Newspaper headlines: Trident 'cover-up' and food cancer risk
The Trident missile row is the lead for the Times, the Guardian and the Mirror.
According to the Times, the Obama administration asked Britain to keep details of the botched test secret.
It quotes a British military source as saying the British submarine successfully carried and launched the missile, but the bit that went wrong was the US proprietary technology.
Prime Minister Theresa May and the Defence Secretary, Sir Michael Fallon, come in for heavy criticism in some quarters for their refusal to answer questions about the alleged failure of the Trident missile test.
The Mirror accuses them of treating the public like children - and urges them to be open and straight with the British people.
The Guardian says the test raises critical questions about the safety and effectiveness of Britain's nuclear weapons system - and should not be concealed from MPs.
For the Times, the merits of Trident should be shouted from the rooftops - but that is no reason to hide failings.
They should be examined seriously and openly, with a view to putting them right, it adds.
The papers look ahead to Tuesday morning's Supreme Court ruling on whether the prime minister will have to give MPs a vote before triggering Article 50.
The Times says most experts think it is unlikely the judges will overrule the decision of the lower High Court - and the government is preparing for defeat.
According to the Guardian, government lawyers have warned Theresa May that drawing up a very short piece of legislation in response to the ruling may not be adequate.
It says the legal advice is that failure to provide enough detail could open the government to further legal appeals in the future.
The Express says the Supreme Court is expected to agree with the High Court judgement that a vote in Parliament on triggering Article 50 will be necessary.
If that is so - the Sun says - then campaigners will have made their point, parliamentary sovereignty will have been upheld and the government must immediately bring forward a Brexit Bill.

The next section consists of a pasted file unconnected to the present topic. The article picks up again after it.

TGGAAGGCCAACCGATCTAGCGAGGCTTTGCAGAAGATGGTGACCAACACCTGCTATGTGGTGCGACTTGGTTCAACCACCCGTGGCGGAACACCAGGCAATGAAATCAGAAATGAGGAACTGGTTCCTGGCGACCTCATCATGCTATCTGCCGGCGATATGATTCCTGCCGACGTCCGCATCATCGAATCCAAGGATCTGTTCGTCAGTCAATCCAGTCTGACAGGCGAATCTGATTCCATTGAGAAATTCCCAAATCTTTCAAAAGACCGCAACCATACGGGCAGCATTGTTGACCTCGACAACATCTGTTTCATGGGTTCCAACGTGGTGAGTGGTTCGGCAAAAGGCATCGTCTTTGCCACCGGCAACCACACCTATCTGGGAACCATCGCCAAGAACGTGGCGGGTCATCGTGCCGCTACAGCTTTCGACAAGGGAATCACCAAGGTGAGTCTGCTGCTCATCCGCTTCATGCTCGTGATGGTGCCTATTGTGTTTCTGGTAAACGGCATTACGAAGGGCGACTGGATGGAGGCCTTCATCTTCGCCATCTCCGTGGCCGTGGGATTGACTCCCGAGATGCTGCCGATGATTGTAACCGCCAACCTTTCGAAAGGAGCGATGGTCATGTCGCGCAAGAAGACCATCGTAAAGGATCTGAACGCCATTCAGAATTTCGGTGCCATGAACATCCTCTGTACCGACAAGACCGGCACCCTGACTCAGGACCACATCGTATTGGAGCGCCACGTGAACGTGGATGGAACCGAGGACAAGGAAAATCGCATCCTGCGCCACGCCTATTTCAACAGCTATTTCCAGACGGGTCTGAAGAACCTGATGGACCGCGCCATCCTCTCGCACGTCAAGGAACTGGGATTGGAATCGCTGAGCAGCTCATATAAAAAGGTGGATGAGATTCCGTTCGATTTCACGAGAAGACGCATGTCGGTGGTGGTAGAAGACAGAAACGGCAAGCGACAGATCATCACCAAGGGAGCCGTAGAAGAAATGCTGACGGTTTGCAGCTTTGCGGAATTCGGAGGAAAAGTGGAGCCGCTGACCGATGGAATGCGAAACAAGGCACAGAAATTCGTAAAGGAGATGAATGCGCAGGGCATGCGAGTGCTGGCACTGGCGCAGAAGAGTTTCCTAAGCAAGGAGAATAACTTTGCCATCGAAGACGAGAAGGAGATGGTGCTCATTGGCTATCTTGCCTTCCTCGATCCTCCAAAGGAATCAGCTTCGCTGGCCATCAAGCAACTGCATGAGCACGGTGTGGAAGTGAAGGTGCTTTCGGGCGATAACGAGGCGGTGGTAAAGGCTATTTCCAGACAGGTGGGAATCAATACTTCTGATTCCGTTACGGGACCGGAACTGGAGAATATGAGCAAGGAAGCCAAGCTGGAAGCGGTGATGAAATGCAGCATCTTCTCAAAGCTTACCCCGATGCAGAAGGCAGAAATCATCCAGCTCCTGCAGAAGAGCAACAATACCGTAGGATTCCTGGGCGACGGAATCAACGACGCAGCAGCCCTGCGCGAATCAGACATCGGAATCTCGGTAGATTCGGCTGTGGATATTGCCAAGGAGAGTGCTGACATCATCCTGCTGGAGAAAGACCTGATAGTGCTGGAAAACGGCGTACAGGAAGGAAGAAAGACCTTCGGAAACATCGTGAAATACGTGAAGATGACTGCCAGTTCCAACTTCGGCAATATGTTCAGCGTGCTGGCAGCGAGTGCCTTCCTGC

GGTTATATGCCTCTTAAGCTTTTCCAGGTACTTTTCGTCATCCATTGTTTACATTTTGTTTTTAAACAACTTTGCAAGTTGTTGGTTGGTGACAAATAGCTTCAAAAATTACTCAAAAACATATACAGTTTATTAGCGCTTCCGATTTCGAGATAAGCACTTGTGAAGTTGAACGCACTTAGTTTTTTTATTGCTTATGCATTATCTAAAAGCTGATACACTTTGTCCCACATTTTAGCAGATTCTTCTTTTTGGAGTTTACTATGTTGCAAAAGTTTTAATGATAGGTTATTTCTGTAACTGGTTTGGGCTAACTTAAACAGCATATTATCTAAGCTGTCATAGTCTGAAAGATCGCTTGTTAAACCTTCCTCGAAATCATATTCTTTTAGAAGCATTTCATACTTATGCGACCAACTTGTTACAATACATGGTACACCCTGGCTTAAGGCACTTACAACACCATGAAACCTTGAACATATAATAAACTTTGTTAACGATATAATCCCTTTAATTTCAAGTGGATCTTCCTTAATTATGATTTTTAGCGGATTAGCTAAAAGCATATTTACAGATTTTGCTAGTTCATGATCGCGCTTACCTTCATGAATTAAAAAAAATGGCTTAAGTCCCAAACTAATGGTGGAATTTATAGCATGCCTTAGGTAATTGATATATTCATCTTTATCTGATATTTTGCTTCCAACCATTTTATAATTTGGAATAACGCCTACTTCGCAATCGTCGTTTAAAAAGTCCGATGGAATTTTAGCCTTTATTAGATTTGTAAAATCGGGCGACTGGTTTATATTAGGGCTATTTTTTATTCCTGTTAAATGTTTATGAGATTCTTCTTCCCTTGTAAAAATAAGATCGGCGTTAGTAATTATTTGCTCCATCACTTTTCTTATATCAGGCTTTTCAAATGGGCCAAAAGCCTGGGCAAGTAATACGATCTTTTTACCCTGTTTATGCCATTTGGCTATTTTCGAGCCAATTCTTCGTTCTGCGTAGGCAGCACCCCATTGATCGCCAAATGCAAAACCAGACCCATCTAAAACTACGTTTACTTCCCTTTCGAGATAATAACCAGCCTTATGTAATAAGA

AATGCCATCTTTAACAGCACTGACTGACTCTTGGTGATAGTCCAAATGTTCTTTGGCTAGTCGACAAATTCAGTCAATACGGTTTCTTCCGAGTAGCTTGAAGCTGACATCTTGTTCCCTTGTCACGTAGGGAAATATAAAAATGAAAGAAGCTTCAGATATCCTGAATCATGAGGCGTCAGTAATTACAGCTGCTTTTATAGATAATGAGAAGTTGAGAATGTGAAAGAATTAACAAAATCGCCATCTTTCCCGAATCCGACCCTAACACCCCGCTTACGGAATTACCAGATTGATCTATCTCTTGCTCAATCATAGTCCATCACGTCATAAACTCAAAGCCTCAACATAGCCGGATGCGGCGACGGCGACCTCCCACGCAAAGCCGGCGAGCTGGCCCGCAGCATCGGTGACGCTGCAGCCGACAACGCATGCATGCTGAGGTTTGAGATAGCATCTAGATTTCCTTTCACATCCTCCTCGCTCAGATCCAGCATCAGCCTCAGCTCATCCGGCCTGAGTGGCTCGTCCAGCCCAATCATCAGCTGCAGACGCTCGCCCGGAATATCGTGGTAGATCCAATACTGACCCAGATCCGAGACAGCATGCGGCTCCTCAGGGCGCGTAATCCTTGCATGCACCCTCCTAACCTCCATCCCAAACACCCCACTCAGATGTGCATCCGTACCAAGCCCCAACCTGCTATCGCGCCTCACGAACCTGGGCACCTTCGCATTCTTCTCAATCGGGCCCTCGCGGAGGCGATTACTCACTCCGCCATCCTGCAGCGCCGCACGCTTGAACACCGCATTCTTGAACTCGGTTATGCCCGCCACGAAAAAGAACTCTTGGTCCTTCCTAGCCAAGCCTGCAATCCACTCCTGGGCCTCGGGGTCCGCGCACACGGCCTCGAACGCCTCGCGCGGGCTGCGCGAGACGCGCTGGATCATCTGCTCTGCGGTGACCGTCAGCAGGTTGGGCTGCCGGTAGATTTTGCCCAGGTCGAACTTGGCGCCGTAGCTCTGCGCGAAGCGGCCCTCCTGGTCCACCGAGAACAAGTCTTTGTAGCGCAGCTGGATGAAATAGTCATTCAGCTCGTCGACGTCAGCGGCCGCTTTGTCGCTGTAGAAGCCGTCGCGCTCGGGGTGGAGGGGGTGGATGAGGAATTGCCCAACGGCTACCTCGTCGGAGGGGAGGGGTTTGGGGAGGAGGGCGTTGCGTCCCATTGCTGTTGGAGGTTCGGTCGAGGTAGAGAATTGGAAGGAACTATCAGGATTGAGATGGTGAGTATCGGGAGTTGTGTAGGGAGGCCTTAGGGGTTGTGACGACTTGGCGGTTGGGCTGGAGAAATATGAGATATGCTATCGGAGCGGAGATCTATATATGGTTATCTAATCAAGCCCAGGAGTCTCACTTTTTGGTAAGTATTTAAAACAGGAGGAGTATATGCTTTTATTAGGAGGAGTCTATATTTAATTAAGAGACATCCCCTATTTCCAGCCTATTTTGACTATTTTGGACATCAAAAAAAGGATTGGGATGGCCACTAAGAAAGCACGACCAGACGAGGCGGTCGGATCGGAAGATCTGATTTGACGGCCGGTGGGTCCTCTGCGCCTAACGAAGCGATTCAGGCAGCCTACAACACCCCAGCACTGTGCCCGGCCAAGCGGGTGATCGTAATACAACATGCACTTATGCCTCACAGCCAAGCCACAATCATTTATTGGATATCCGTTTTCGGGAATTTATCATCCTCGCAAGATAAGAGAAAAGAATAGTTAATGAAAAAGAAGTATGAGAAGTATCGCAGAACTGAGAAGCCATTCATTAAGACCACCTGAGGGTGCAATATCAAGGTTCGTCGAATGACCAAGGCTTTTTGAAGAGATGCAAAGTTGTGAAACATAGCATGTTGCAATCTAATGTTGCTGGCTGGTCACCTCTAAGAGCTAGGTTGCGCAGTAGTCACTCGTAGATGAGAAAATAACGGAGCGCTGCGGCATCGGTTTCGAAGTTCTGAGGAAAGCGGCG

Parliament must then do its duty and enact the will of the biggest mandate in our history, the paper adds.
It warns that MPs and peers will be "playing with fire" if they draft amendments pushing for what it calls some phoney compromise.
The Mail, too, urges Parliament not to "sabotage" a Brexit Bill with any wrecking amendments.
It says any MP or peer who backed them would be treating the electorate with contempt, and the referendum result with disdain - and defying the will of the people.
Royal Baftas 'stand-off'
The Mail reports that ambulance trusts across England are so desperate to recruit paramedics that they are offering generous packages to fill gaping vacancy lists, including sign-on bonuses of up to £10,000 and relocation expenses.
Figures obtained by the paper show that regional ambulance services are short of 745 paramedics.
It says morale is so low that more paramedics are leaving than the number signing up.
The government has increased training places, but that is unlikely to have an effect for many years, the paper adds.
The Sun leads with a report that the Baftas are involved in an awkward behind-the-scenes stand-off with their president, Prince William, over whether he will attend the awards with his wife.
It says the prince had intended to go to the ceremony next month, after missing it for the last two years.
Two separate Bafta sources have told the paper that senior staff at the organisation fear that the Duchess of Cambridge could steal the spotlight from A-list actresses if she comes too - and have suggested it would be preferable for him to turn up alone.
An official Bafta statement published by the paper says the organisation would be delighted to welcome both of them any year they are able to attend.
Finally, a British company has developed a smartphone app that helps commuters overcome an awkward social situation: you want to offer your seat on a crowded bus or train to a woman you think is pregnant - but are not sure and do not want to give offence.
The Times reports that it alerts passengers within 15ft if a pregnant woman would like a seat - effectively a "smart" version of a "baby on board" badge.
The app comes in two parts: mothers-to-be download a "request seat" app to send the alerts, while anyone else can download the second app to receive the alerts.
According to the paper, once a passenger has received a notification - causing their phone to ping or vibrate - both parties must rely on eye contact to spot each other and the seat can then be offered.